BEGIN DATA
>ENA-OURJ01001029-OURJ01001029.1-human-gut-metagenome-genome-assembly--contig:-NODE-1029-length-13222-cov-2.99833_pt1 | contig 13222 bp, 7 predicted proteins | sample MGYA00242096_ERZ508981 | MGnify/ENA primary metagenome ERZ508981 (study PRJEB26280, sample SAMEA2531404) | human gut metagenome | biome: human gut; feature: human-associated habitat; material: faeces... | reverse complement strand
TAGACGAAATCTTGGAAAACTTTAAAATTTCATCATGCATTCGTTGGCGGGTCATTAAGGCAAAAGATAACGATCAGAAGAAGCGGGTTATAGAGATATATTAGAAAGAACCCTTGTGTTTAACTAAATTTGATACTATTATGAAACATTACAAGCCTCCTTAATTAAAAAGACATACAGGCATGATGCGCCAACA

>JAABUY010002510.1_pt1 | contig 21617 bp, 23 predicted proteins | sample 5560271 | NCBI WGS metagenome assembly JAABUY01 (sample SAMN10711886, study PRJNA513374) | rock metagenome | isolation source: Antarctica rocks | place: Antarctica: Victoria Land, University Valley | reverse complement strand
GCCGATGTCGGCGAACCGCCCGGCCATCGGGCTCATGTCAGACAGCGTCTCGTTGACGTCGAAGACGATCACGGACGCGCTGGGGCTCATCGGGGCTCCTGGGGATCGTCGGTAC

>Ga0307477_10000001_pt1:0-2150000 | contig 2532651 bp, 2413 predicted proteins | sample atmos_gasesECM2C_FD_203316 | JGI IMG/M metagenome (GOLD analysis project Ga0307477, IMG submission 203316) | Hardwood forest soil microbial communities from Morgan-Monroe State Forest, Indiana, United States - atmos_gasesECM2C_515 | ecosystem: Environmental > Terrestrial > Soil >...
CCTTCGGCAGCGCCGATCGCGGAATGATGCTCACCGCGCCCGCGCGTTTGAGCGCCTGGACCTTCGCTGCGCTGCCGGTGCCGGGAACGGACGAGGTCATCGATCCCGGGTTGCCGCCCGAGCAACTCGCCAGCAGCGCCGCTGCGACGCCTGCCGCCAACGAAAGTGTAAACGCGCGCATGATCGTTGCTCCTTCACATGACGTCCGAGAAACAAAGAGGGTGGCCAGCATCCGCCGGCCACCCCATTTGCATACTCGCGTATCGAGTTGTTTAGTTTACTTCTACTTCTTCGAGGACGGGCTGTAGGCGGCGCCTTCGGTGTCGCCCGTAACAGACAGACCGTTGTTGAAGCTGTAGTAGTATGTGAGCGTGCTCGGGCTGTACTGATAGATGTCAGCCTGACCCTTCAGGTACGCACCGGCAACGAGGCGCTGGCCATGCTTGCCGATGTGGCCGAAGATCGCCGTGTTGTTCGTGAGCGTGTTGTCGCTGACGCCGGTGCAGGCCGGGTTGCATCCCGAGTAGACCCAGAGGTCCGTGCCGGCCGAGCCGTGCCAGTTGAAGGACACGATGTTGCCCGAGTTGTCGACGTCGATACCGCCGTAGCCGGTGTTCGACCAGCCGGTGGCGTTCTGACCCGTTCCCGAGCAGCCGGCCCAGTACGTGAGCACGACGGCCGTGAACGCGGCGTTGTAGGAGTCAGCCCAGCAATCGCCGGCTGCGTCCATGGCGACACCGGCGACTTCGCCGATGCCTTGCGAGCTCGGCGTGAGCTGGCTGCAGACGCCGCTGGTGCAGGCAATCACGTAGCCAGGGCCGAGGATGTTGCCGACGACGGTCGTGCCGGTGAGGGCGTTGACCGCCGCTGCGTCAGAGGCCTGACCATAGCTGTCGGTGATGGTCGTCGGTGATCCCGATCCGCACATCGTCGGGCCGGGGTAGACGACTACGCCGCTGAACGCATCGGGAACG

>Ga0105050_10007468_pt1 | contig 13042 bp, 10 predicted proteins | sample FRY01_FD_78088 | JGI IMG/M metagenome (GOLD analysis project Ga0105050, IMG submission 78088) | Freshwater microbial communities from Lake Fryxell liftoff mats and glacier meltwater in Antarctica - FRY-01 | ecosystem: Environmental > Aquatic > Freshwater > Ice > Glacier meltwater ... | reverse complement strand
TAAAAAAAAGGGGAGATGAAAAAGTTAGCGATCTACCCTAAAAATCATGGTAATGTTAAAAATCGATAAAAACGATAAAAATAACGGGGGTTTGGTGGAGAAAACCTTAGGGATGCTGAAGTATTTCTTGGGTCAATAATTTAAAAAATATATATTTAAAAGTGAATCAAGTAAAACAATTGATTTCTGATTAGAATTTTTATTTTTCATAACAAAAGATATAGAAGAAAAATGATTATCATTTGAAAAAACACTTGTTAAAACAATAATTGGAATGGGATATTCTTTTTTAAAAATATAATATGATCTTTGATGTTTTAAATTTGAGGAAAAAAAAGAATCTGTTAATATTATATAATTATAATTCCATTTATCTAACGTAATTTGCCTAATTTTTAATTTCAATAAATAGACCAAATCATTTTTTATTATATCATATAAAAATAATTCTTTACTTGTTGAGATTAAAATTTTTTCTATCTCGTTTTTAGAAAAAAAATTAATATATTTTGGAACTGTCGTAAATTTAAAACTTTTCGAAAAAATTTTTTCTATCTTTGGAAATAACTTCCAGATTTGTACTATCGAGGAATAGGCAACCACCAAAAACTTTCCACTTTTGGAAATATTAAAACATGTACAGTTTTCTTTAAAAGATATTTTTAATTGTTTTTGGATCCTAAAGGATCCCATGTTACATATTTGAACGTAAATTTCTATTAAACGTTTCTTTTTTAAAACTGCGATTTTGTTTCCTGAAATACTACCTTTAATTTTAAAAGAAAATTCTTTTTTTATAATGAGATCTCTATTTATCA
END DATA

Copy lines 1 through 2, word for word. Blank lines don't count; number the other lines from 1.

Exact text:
>ENA-OURJ01001029-OURJ01001029.1-human-gut-metagenome-genome-assembly--contig:-NODE-1029-length-13222-cov-2.99833_pt1 | contig 13222 bp, 7 predicted proteins | sample MGYA00242096_ERZ508981 | MGnify/ENA primary metagenome ERZ508981 (study PRJEB26280, sample SAMEA2531404) | human gut metagenome | biome: human gut; feature: human-associated habitat; material: faeces... | reverse complement strand
TAGACGAAATCTTGGAAAACTTTAAAATTTCATCATGCATTCGTTGGCGGGTCATTAAGGCAAAAGATAACGATCAGAAGAAGCGGGTTATAGAGATATATTAGAAAGAACCCTTGTGTTTAACTAAATTTGATACTATTATGAAACATTACAAGCCTCCTTAATTAAAAAGACATACAGGCATGATGCGCCAACA